Although Austin did not have a single offensive play of more than 25 yards in his first nine games, he began to show his immense upside in a four-game stretch between Weeks 10-14. During that span, Austin had five plays of 50-plus yards (two receptions, two rushes, one punt return) and four touchdowns.

    A season-ending ankle injury in Week 14 stopped him from sustaining his momentum into the Rams’ final three games, but expectations should be lofty once again going into his second year. A dynamic athlete who has a tremendous combination of straight-line speed and lateral agility, Austin has the potential to leave defenders in the dust any time he has the ball in space.

    The biggest hurdle Austin and the Rams must clear, in addition to him staying healthy, is getting him as many big-play opportunities as possible. At 5’8” and 176 pounds, Austin’s tools as a receiver are somewhat limited, but if St. Louis can be creative and put the West Virginia product in the right positions, he has shown that he can do serious damage to an opposing defense or return coverage unit.

18. Paul Worrilow, ILB, Atlanta Falcons

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    The only undrafted player to make these rankings, Paul Worrilow unexpectedly emerged as a standout for the Atlanta Falcons defense this past season, and he’s expected to be a key player once again in 2014.

    An explosive athlete with terrific instincts, Worrilow was consistently around the ball in his rookie year. Despite playing sparingly in Atlanta’s first four games, he finished the year with 127 total tackles, the second-most among all NFL rookies.

    Already expected to retain his starting role in the Falcons’ hybrid defense this year, Worrilow must continue to be a leader and a hub of activity after veteran linebacker Sean Weatherspoon suffered a torn Achilles earlier this summer. If his rookie season was any indication, he’ll do just fine.

    As he’ll almost certainly be an every-down player for the Atlanta defense this season, Worrilow needs to become more adept in coverage, but the Delaware product should be expected to stand out with his range and tackling ability.

17. Xavier Rhodes, CB, Minnesota Vikings

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    Like Dee Milliner, Xavier Rhodes experienced the typical ups and downs of a rookie season for an NFL cornerback, but when he was at his best, he showed the potential to be a star for the Minnesota Vikings secondary.

    The big, fast and physical defensive back out of Florida State was credited with only six starts as a rookie, but was a regular on the outside in defensive sub-packages, as Minnesota’s No. 3 cornerback, before a Week 14 ankle injury brought his season to an early end.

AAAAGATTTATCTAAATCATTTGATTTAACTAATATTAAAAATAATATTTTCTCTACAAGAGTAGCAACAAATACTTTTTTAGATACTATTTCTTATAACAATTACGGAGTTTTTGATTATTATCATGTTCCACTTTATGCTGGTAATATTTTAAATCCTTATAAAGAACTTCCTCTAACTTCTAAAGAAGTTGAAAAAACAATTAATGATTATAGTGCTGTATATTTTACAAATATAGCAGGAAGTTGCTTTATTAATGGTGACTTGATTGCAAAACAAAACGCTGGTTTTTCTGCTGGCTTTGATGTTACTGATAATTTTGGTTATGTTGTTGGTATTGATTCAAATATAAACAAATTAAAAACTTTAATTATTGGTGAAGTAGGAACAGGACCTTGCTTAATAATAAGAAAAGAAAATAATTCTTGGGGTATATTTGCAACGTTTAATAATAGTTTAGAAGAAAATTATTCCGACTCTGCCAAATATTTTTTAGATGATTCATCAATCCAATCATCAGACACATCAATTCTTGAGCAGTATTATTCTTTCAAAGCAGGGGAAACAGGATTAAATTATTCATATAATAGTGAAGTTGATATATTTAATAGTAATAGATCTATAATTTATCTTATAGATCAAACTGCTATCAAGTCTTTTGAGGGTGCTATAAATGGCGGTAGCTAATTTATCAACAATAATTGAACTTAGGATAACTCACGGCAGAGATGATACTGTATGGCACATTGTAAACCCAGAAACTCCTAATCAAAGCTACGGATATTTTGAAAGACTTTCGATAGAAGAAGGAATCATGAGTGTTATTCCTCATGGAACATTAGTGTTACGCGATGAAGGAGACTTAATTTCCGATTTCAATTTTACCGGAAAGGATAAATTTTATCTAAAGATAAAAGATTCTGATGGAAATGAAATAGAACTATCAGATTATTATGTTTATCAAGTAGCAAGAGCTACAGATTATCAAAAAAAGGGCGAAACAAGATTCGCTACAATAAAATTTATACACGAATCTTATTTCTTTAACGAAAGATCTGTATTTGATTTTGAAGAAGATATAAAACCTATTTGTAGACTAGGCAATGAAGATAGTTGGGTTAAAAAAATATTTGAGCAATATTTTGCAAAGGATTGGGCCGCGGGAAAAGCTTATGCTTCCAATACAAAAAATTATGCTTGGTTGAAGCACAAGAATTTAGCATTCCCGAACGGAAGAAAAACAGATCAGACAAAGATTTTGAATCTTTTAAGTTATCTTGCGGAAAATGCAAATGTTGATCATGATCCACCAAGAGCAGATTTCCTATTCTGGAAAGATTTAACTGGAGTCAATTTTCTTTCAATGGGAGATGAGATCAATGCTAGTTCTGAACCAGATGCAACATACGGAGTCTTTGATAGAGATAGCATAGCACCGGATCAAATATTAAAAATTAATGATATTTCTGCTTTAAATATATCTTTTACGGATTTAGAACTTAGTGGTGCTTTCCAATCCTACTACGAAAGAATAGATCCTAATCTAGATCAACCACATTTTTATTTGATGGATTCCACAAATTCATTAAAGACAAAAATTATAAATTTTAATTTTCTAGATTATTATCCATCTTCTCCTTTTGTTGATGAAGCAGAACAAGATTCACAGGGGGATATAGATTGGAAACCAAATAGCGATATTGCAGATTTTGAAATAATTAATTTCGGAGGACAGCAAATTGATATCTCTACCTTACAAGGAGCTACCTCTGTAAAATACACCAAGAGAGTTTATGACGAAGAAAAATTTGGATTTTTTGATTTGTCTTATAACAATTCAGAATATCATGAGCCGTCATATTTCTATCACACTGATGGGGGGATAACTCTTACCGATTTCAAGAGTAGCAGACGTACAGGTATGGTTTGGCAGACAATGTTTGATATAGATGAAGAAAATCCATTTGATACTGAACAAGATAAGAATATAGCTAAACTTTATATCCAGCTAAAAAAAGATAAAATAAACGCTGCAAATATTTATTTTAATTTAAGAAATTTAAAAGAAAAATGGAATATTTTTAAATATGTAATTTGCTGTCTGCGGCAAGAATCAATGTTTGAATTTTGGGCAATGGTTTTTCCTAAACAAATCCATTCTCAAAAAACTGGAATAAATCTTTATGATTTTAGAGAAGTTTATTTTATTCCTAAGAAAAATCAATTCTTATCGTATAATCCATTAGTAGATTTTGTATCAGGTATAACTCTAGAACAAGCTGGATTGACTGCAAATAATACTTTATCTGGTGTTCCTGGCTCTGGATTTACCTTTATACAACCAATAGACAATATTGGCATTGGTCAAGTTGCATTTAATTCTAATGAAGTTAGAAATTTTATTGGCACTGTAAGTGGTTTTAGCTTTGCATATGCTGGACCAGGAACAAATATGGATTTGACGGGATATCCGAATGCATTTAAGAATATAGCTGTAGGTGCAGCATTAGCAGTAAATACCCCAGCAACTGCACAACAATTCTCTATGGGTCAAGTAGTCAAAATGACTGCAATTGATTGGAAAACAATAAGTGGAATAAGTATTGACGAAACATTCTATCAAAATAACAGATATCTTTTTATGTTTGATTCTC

Although he got burned for a few big plays in year one, Rhodes was relatively consistent. He allowed just 1.02 yards per coverage snap and recorded 10 passes defensed, although he did not intercept any passes in year one.

    A healthy participant in spring workouts, according to Matt Vensel of the Star Tribune, Rhodes is set to become a full-time starter for the Vikings this year.

    He has displayed the capability of going up against some of the league’s top receivers and holding his own in man-to-man coverage, and he should only improve in that capacity as he gains experience and confidence. Rhodes has the tools to emerge, possibly as soon as this year, as a true shutdown cornerback.

16. Andre Ellington, RB, Arizona Cardinals

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    It wasn’t until the second half of last season that Andre Ellington began receiving a significant share of touches in the Arizona Cardinals’ backfield, yet he still posted 1,023 yards from scrimmage for the year despite getting only 157 total touches.

    Going into his sophomore season with a clear hold on the top spot on Arizona’s running back depth chart, he could be in for a huge 2014 season if he can continue to produce at the same rate.

    A shifty back who explodes into holes and is a good receiver out of the backfield, Ellington took advantage of his opportunities as a rookie. He had a league-best average of 5.5 yards per carry (652 rushing yards on 118 carries) while he also added 39 catches for 371 receiving yards.

    As a sixth-round pick in the 2013 draft, Ellington certainly wasn’t expected to be a key player for the Cardinals offense right off the bat, so he started out his career as a backup to Rashard Mendenhall. He’ll have far more pressure on his shoulders this upcoming season after Mendenhall decided to retire this offseason.

    This gives Ellington a clear opportunity to put up big numbers in his second year, but it’s also a dangerous proposition. A smaller back who is more disposed to break off a big play than grind out yardage between the tackles, he might not be able to perform at the level Arizona grew accustomed to if he is overworked.

    That said, it’s hard to doubt Ellington considering how far he exceeded expectations as a rookie. He’s taken full advantage of his chances to make plays thus far, and that could allow him to be a breakout star now that he is a feature back.

15. Alec Ogletree, OLB, St. Louis Rams

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    Alec Ogletree’s rookie season was met with mixed reviews, but what was clear in his rookie season is that the St. Louis Rams linebacker has a knack for making big plays and the potential to be a star.